Luke Wrobleski’s talk on patterns at SXSW last year filled a large room and generated a lot of interest and I’m hoping to serve that same constituency by sharing practical experience and advice in our panel Design Patterns: the Devil’s in the Details, which we described this way:
> Patterns ground frameworks like Rails and Django drive libraries like Prototype, and enable rapid product development at companies big and small. But what happens when patterns go wrong? How do you know when a pattern is right? We’ll examine common issues facing groups who use design patterns and share our experiences at making sure patterns go right.
There are a lot of other great proposals. I kind of wish I could sort my existing votes into star order to remind myself of the ones I’ve already deemed must-sees, but here are a few I’ve been able to recall or find.
* [Agile User Experience – Bigger! Better! Faster! More](http://panelpicker.sxsw.com/ideas/view/123) – Austin Govella, Leisa Reichelt, Dan Harrelson, yo!
* [Roll Over Gutenberg, Tell McLuhan the News](http://panelpicker.sxsw.com/ideas/view/6) – George Kelly
* [The State of Professional Front-End Engineering](http://panelpicker.sxsw.com/ideas/view/146) – Nate Koechley (yes, a Yahoo guy, but this is a must-see, trust me)
* [The Future of Presence](http://panelpicker.sxsw.com/ideas/view/108) – Bryan Oberkirch
* [Redrum in the Rue Morgue: Collaboration in International Communities](http://panelpicker.sxsw.com/ideas/view/642) – Ana Boa-Ventura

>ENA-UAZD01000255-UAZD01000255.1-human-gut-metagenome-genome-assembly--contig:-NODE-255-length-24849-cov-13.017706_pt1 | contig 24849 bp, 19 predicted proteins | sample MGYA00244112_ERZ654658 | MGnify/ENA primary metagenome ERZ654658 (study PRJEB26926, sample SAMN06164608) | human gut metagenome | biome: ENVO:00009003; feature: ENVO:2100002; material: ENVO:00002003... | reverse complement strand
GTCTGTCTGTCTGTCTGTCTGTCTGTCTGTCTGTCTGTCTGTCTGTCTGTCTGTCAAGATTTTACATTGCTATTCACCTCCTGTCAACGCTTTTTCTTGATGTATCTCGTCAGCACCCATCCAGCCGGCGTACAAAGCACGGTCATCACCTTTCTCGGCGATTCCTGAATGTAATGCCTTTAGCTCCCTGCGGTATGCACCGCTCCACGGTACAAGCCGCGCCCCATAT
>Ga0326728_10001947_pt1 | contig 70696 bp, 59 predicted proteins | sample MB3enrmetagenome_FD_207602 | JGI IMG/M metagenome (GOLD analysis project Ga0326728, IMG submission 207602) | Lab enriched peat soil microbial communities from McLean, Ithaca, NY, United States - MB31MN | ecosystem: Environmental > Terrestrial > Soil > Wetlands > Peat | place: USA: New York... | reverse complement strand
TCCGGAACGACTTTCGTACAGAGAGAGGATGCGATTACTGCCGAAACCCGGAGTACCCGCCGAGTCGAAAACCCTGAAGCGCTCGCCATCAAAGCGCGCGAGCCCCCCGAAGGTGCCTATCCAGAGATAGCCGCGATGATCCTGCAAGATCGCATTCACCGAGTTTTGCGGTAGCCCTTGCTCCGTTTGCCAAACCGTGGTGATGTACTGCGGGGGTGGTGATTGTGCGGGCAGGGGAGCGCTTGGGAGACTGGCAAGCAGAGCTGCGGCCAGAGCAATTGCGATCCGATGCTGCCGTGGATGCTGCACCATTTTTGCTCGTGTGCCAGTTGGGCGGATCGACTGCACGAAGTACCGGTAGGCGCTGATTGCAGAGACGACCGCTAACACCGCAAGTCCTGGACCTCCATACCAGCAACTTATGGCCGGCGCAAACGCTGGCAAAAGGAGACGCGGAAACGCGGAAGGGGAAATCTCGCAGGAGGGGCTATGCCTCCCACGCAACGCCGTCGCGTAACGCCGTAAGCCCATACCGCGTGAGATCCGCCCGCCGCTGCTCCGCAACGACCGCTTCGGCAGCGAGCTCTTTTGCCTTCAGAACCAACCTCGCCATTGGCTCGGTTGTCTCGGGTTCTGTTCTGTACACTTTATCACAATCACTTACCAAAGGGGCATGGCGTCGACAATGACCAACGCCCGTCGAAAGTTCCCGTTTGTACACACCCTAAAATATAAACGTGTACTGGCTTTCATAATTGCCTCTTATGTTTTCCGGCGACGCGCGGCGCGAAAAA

* [Build a Site Search Widget](http://panelpicker.sxsw.com/ideas/view/477) – Kent Brewster (another Yahoo guy, but again this is not nepotism or logrolling – Kent is the real deal)
* [Social Network Coups: The Users are Revolting!](http://panelpicker.sxsw.com/ideas/view/232) – Annalee Newitz
* [Do I have to disappear to get anything done?](a href=”http://panelpicker.sxsw.com/ideas/view/274) – Ryan Freitas
* [English: Technology’s Universal Language](http://panelpicker.sxsw.com/ideas/view/481) – the always entertaining and enlightening Kevin Smockler
* [Stop Emailing and Be More Productive](http://panelpicker.sxsw.com/ideas/view/52) – Tantek Çelik
Hit me up in the comments if you’d like to recommend another panel or presenter as well.

BarCamp virgin here – be gentle

August 17, 2007

camplogo.jpg
Two years after the first BarCamp (an ad hoc unconference formed initially in response to O’Reilly’s Foo Camp, I’m finally planning to make it to one, this weekend’s BarCampBlock, headquartered at SocialText’s offices in Palo Alto.
According to what I just jotted on the Sessions page on the wiki, I’ve just volunteered to lead or participate in discussions about portable social networks, identity, design patterns, particularly social-media related design patterns, and the gift economy.
I don’t know if I’m qualified to talk about all of those things but when has that ever stopped me before?
Since the moment that Liz Henry and Tara Hunt tipped me off to this event, I’ve had the feeling that this was an important one not to miss. So soon after my wedding and honeymoon and with a rapidly filling-up fall conference schedule, I could have been tempted to let this one slide by, but I have a strong intuition that many of the people I consider friends, heroes, and inspirations will be there and that I’d be kicking myself if I let another Bay Area BarCamp go by without joining in on the fun.
I’ll blog from there if I can find the time between no-spectatorin’ and schmoozin’ and gettin’ things done.

Podcast of my SXSW panel now live

July 2, 2007

If you missed Every Breath You Take: Identity, Attention, Privacy, and Reputation last March at South By here’s your chance to hear me, Ted Nadeau, Kaliya Hamlin, Mary Hodder, and George Kelly take on these topics, very early one Sunday morning after an untimely daylight savings change and, for many people, a night of carousing and drinking free drinks sponsored by startups and web behemoths.